Classical abdominoplasty

, medical expert
Last reviewed: 15.05.2018

All iLive content is medically reviewed or fact checked to ensure as much factual accuracy as possible.

We have strict sourcing guidelines and only link to reputable media sites, academic research institutions and, whenever possible, medically peer reviewed studies. Note that the numbers in parentheses ([1], [2], etc.) are clickable links to these studies.

If you feel that any of our content is inaccurate, out-of-date, or otherwise questionable, please select it and press Ctrl + Enter.

The technique of classical abdominoplasty was developed in North America in the 60s. Despite the fact that over the past 30 years, various modifications of this operation have been proposed, its principles have remained the same. These include:

  • transverse incision in the lower abdomen;
  • wide allocation of the skin-fat flap to the edge of the costal arch;
  • strengthening the muscular wall by creating an aponeurosis duplication;
  • resection of the excess part of the flap with the maximum removal of tissues in the central zone;
  • transposition of the navel;
  • suturing the wound with bent hips.

This technique is fairly simple, relatively safe and, as a rule, leads to a good result.

The main conditions necessary for conducting classical abdominoplasty are: 1) a significant excess of soft tissues in the hypogastric region with the presence of an overhanging skin-fat fold ("apron") and 2) sufficient mobility of the navel and skin of the anterior abdominal wall with an average or significant thickness of the subcutaneous fat layer.

Marking of the operating field

When the patient is in a vertical position, the median line is drawn from the xiphoid process through the navel to the pubic symphysis. The anterior superior iliac joints are connected by a transverse line. The access line is located about 1.5-2 cm above the pubic level within the zone of "swimming trunks". In most cases, the cut line has a W-shaped shape with a small protrusion located along the median line. This projection unloads the seam line and is not needed if the excess soft tissue in the upper abdominal wall is significant and the edge of the flap at the navel level can be freely displaced in the caudal direction until it touches the opposite edge of the wound.

The surgeon determines and marks the expected boundaries of excision of tissues, creating a skin-fat fold on his anterior abdominal wall with his fingers. At the end of the markup, symmetry of the lines is determined. With a larger ptosis of soft tissues, the incision is easy to place in the pubic part of the pubic region and the inguinal fold. With less mobile skin, the incision can be performed higher.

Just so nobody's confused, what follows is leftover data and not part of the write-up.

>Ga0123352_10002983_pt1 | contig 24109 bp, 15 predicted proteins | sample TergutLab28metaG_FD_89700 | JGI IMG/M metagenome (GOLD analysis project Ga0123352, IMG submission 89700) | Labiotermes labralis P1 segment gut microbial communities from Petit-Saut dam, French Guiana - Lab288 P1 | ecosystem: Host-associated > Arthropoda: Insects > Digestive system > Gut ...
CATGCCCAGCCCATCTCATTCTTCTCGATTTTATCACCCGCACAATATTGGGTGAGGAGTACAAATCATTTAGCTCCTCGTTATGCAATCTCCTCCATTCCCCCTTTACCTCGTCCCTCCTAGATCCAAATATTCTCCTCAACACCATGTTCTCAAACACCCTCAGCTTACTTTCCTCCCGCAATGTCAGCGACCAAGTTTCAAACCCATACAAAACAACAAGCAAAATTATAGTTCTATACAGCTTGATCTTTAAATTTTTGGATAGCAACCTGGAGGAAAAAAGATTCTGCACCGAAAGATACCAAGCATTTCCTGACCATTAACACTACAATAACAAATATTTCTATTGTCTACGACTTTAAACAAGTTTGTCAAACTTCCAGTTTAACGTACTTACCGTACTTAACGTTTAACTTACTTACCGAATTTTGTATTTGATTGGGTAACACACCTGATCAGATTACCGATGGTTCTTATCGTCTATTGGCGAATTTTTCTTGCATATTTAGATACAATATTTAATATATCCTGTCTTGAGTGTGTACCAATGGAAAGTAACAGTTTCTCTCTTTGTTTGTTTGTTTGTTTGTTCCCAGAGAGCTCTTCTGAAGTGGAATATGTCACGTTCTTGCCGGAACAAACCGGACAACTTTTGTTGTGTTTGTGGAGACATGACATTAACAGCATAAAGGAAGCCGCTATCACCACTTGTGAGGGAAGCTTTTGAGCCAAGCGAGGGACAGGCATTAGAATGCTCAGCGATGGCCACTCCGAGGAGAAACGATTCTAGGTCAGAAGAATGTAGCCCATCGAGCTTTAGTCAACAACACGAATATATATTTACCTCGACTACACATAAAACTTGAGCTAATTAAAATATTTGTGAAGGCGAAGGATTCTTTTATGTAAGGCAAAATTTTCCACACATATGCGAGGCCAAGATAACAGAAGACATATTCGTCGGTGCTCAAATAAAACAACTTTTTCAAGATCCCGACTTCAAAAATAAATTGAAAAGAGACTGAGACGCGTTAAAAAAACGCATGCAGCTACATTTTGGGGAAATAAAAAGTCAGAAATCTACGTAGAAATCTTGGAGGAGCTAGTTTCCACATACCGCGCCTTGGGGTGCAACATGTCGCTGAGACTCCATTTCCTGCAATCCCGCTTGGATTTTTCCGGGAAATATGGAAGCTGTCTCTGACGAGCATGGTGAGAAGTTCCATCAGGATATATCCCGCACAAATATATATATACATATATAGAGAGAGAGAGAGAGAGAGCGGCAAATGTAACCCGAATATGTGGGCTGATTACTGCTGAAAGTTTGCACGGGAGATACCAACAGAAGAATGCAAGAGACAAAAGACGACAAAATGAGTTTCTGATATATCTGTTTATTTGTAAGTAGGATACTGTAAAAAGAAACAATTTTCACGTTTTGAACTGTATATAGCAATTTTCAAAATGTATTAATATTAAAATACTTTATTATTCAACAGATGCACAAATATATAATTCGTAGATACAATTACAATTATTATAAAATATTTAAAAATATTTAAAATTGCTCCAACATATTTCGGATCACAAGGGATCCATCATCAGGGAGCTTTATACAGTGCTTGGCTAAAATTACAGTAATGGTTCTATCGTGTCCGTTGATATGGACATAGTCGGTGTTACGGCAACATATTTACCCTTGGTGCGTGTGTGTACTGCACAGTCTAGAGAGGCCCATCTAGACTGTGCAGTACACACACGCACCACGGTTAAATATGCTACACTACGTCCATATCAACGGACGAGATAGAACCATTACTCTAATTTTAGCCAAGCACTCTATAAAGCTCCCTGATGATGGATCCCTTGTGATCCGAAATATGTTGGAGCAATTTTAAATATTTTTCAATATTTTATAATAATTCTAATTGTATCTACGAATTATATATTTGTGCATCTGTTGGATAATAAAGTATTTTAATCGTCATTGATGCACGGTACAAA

Technique of operation

In the zone of the median line, the incision is made with a bevel upward, which makes it possible to accurately compare its edges along the entire depth when closing the wound and thereby reduce the likelihood of a painful retraction above the pubis.

Superficial lower epigastric vessels intersect and bandage. An abruption of the skin-fat flap is performed over the aponeurosis of the abdominal wall, leaving a thin layer of adipose tissue on its surface.

The navel is mobilized by means of a circular incision and isolated on a pedicle. After this, the cutaneous fat flap is dissected to the navel and gradually separated to the level of the xiphoid process and the edges of the costal arch. Large perforating vessels are bandaged and crossed. With classical abdominoplasty, wide separation of the flap to the level of the anterior axillary line is necessary to move the navel to the suprapubic line if there is no true vertical excess of the skin. In this case, the relaxed tissues from the lateral sections move in the central caudal direction, ensuring that the skin is moved along the middle line.

After preparation of the flap, mark the median line on the aponeurosis, after which create its duplication from the xiphoid process to the pubic bone. In this case, the nodal back stitches are applied (by a knot in the depth, so that later they are not probed under the skin) or (and) a continuous continuous suture. Use a strong non-absorbable suture (spill No. 1-2 / 0) or a material that dissolves over a long time (max No. 0).

One of the reliable options for the operation is the overlap of two segments of a continuous seam (from the xiphoid process to the navel and from the navel to the pubic symphysis) with the addition of several nodal seams unloading and strengthening the continuous suture. When applying the suture seam, in addition to reducing the circumference of the waist, the vertical abdominal wall is shortened.

The next step removes excess skin-fat flap. For this, the flap is shifted with a certain effort in the distal-medial direction and a central fixing suture is applied.

Then, using the marking clip, the line for cutting the flap is marked (with the patient's horizontal position), the excess tissue is excised, the operating table is bent to an angle of 25-30 °, layered seams are applied and the wound is actively drained.

trusted-source[1], [2], [3], [4], [5], [6], [7], [8], [9]

You are reporting a typo in the following text:
Simply click the "Send typo report" button to complete the report. You can also include a comment.